My review for Tex Gresham’s Heck, Texas is on Heavy Feather Review. You can read this book in a couple hours and it will leave you with years worth of far-out quotes. If you’re a fan of Harmony Korine’s film “Gummo” then this book is for you. Gresham is a keen observer, especially for people communicate in rural communities. Writing on walls, gossip, overheard snippets, Craigslist missed connections, and more a collaged into a hilarious, dirty too-real-yet-surreal portrait of a rural Texas. I highly recommend it.
Would an artificial instinct, an artificial gut feeling, be determined by the material form of the gut? For example, the wiring within a computer. Would the conditions of its physical existence define the ways its “body” would influence how its intellect made meaning? In the titular story of their new fiction collection, Artificial Gut Feeling, Anna Zett imagines what meaning would derive from the artificial gut feeling. Turns out it’s a suicidal desire for self-immolation; wired systems dream of self-destructing from the heat/excrement produced when they run.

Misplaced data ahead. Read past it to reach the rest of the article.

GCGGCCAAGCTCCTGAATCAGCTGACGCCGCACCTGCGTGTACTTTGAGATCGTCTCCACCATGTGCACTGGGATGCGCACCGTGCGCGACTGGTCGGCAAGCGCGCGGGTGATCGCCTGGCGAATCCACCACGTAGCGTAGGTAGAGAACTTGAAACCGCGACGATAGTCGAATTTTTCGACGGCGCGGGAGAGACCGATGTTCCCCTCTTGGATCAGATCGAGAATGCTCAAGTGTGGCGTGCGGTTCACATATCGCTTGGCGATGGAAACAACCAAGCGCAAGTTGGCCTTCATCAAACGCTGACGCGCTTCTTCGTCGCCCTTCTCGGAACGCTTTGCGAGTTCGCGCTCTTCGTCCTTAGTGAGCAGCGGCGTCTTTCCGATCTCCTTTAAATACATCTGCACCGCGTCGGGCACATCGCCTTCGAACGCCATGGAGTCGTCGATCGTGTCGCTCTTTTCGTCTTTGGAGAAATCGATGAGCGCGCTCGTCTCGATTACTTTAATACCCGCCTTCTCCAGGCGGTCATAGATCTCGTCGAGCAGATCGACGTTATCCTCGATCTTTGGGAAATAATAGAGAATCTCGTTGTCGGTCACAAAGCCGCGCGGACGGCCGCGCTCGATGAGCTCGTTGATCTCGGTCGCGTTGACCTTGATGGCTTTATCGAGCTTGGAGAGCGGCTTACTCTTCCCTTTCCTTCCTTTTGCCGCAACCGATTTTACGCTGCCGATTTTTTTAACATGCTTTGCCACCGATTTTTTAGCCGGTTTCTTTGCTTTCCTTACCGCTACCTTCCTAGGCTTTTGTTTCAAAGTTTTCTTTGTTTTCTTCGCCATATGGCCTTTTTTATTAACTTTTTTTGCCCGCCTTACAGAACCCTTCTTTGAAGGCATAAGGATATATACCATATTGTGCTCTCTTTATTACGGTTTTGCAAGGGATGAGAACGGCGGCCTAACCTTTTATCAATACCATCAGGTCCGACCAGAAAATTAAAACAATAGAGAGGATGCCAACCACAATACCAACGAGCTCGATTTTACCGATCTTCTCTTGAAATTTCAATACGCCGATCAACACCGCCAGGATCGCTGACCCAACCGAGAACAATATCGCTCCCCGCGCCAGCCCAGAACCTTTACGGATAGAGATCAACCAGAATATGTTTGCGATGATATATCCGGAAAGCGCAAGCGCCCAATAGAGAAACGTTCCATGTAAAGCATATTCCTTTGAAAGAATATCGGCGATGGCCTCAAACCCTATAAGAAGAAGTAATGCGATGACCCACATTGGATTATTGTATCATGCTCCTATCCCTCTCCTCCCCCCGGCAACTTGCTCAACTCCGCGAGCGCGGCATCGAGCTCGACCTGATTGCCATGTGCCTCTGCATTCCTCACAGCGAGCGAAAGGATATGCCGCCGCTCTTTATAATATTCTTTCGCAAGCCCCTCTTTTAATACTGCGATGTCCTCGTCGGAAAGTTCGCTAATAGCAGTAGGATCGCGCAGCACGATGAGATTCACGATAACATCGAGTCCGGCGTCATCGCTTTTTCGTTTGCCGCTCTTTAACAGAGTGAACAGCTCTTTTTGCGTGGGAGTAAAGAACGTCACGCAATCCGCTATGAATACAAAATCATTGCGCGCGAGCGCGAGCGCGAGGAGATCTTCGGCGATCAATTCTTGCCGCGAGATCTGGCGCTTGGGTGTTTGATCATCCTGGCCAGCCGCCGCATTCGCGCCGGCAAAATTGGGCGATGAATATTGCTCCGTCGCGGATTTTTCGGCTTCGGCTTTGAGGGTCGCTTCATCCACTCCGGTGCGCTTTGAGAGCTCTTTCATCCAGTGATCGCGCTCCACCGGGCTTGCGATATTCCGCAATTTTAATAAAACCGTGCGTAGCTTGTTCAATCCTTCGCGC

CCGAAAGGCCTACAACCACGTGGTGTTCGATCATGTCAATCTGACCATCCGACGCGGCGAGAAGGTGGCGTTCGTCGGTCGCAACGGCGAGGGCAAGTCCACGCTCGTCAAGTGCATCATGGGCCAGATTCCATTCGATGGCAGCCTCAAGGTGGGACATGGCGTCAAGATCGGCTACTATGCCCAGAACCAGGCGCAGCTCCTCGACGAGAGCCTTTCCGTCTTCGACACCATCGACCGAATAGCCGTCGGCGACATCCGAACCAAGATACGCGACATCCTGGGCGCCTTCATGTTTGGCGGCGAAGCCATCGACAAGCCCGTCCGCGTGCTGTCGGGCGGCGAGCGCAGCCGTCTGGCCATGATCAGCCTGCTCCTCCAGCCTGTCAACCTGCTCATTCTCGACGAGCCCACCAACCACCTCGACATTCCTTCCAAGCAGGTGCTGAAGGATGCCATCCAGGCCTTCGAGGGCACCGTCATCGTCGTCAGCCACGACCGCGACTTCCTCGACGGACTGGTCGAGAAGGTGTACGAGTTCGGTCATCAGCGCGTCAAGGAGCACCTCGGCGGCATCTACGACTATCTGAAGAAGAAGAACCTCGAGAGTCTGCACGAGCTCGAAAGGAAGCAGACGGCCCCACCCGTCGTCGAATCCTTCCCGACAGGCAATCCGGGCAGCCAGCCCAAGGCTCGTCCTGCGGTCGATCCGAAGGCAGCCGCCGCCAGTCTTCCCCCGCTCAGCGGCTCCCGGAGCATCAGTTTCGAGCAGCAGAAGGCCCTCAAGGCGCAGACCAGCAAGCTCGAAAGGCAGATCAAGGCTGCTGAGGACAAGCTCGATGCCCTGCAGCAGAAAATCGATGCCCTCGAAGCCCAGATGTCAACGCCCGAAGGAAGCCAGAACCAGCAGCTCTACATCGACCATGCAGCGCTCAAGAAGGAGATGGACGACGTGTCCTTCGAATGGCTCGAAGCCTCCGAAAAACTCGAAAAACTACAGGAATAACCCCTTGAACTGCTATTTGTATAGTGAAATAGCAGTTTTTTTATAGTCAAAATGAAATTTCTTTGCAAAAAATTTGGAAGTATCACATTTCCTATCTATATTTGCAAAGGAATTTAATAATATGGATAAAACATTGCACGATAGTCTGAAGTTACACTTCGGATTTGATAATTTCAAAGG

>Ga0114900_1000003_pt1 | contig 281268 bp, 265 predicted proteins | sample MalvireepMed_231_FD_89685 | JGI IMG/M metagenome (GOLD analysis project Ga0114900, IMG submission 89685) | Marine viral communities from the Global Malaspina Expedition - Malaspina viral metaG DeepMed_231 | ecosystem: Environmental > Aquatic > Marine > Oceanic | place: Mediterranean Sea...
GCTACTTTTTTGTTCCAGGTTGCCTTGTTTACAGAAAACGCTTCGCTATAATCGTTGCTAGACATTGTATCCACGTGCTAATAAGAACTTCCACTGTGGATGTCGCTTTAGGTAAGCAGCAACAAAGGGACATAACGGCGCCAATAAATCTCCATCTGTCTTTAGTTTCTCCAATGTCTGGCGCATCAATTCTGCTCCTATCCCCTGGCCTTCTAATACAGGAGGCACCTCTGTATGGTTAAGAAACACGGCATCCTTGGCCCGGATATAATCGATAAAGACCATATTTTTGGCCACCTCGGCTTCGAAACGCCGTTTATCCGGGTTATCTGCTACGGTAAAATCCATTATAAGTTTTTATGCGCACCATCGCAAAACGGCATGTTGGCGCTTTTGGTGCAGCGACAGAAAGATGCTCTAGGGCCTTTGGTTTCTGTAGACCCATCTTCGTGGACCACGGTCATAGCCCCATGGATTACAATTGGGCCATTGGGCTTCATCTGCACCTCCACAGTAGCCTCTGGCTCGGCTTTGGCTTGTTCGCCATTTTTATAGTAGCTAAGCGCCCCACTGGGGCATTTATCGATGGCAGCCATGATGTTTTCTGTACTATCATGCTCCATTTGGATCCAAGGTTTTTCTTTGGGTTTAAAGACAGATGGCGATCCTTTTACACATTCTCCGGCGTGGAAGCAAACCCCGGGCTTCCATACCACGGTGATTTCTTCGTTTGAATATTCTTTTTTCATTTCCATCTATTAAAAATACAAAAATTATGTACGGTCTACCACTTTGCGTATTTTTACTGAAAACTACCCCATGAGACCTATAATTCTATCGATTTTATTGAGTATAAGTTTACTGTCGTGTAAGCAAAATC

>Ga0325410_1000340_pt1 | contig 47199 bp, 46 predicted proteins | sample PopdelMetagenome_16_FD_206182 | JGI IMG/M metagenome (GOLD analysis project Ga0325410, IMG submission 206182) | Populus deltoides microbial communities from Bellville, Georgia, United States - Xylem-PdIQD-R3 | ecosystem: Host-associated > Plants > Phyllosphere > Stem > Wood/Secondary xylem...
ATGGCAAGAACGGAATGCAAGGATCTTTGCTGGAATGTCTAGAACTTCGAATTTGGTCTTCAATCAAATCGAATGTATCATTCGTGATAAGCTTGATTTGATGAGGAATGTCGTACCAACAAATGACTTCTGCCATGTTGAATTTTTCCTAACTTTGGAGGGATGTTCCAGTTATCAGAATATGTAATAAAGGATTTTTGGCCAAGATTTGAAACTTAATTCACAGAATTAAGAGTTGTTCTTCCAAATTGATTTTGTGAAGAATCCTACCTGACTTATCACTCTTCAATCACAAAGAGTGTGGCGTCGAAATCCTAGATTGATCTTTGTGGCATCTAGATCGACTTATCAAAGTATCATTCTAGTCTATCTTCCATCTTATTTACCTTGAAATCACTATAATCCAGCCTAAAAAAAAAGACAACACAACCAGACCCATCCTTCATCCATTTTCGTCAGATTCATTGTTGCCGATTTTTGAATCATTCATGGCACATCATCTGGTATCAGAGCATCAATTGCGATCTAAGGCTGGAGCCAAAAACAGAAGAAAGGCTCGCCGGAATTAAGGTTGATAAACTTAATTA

Though Zett’s collection is presented as “personal science fiction,” the work is not easily identified with genre. For example, the heat/excrement metaphor is reminiscent of Georges Bataille’s 1927 essay, The Solar Anus, where heat and light are the excrement of the sun and existence is a cycle of things living within the excrement of others. Invoking a proto-postmodernist like Bataille reflects that Artificial Gut Feeling will appeal more to readers of Judith Butler and Elaine Scarry than fans of Octavia Butler or Liu Cixin. In this science fiction, science provides metaphors for postmodern feminist theory. Zett has clearly researched the science at the foundation of these metaphors, especially electricity and neurotransmitters, and the result is engaging, unique, and insightful.
Read the review on Full Stop.
Get the book from Divided Publishing or Amazon.